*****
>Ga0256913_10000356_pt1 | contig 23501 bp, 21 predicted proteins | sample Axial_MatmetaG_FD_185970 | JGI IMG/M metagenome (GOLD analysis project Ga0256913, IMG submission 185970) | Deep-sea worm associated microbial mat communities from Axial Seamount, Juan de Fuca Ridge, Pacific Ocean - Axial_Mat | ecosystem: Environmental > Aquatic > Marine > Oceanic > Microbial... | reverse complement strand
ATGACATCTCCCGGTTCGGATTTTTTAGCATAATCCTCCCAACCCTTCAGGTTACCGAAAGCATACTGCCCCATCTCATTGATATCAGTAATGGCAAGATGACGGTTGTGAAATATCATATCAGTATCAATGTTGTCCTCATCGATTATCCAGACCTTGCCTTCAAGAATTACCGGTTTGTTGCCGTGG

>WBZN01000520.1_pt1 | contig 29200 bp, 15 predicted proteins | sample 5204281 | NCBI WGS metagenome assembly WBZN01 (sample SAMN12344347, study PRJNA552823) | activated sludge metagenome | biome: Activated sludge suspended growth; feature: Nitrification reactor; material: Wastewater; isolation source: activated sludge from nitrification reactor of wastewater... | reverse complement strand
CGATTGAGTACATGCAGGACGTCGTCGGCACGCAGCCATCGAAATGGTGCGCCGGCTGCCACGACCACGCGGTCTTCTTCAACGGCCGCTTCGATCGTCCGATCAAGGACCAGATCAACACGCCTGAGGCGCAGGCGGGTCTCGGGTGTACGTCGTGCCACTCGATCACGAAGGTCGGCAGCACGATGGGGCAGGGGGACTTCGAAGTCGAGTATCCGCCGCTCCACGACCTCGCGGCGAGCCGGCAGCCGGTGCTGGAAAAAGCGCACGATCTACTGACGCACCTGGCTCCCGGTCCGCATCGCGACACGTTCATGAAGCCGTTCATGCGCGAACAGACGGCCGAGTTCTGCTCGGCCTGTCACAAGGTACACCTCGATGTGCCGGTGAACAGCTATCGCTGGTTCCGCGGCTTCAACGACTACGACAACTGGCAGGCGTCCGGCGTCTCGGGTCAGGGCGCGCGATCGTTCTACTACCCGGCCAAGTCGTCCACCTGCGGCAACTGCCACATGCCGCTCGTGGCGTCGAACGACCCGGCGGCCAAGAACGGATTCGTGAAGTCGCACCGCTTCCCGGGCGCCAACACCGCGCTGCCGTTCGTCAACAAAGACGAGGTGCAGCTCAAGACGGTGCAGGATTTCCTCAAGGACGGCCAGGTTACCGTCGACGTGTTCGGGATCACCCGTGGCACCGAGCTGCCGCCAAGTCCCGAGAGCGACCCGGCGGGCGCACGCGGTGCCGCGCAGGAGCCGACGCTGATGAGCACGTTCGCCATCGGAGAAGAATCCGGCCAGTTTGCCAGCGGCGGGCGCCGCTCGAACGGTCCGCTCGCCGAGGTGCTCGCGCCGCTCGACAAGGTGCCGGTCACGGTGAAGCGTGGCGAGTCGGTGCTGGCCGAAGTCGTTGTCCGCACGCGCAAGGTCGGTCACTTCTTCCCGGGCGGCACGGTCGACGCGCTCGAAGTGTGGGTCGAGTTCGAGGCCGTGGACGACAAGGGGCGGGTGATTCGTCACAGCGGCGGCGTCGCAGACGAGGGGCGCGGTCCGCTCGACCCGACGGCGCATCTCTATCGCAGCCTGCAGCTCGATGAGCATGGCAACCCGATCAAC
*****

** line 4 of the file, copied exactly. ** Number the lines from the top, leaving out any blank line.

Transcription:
CGATTGAGTACATGCAGGACGTCGTCGGCACGCAGCCATCGAAATGGTGCGCCGGCTGCCACGACCACGCGGTCTTCTTCAACGGCCGCTTCGATCGTCCGATCAAGGACCAGATCAACACGCCTGAGGCGCAGGCGGGTCTCGGGTGTACGTCGTGCCACTCGATCACGAAGGTCGGCAGCACGATGGGGCAGGGGGACTTCGAAGTCGAGTATCCGCCGCTCCACGACCTCGCGGCGAGCCGGCAGCCGGTGCTGGAAAAAGCGCACGATCTACTGACGCACCTGGCTCCCGGTCCGCATCGCGACACGTTCATGAAGCCGTTCATGCGCGAACAGACGGCCGAGTTCTGCTCGGCCTGTCACAAGGTACACCTCGATGTGCCGGTGAACAGCTATCGCTGGTTCCGCGGCTTCAACGACTACGACAACTGGCAGGCGTCCGGCGTCTCGGGTCAGGGCGCGCGATCGTTCTACTACCCGGCCAAGTCGTCCACCTGCGGCAACTGCCACATGCCGCTCGTGGCGTCGAACGACCCGGCGGCCAAGAACGGATTCGTGAAGTCGCACCGCTTCCCGGGCGCCAACACCGCGCTGCCGTTCGTCAACAAAGACGAGGTGCAGCTCAAGACGGTGCAGGATTTCCTCAAGGACGGCCAGGTTACCGTCGACGTGTTCGGGATCACCCGTGGCACCGAGCTGCCGCCAAGTCCCGAGAGCGACCCGGCGGGCGCACGCGGTGCCGCGCAGGAGCCGACGCTGATGAGCACGTTCGCCATCGGAGAAGAATCCGGCCAGTTTGCCAGCGGCGGGCGCCGCTCGAACGGTCCGCTCGCCGAGGTGCTCGCGCCGCTCGACAAGGTGCCGGTCACGGTGAAGCGTGGCGAGTCGGTGCTGGCCGAAGTCGTTGTCCGCACGCGCAAGGTCGGTCACTTCTTCCCGGGCGGCACGGTCGACGCGCTCGAAGTGTGGGTCGAGTTCGAGGCCGTGGACGACAAGGGGCGGGTGATTCGTCACAGCGGCGGCGTCGCAGACGAGGGGCGCGGTCCGCTCGACCCGACGGCGCATCTCTATCGCAGCCTGCAGCTCGATGAGCATGGCAACCCGATCAAC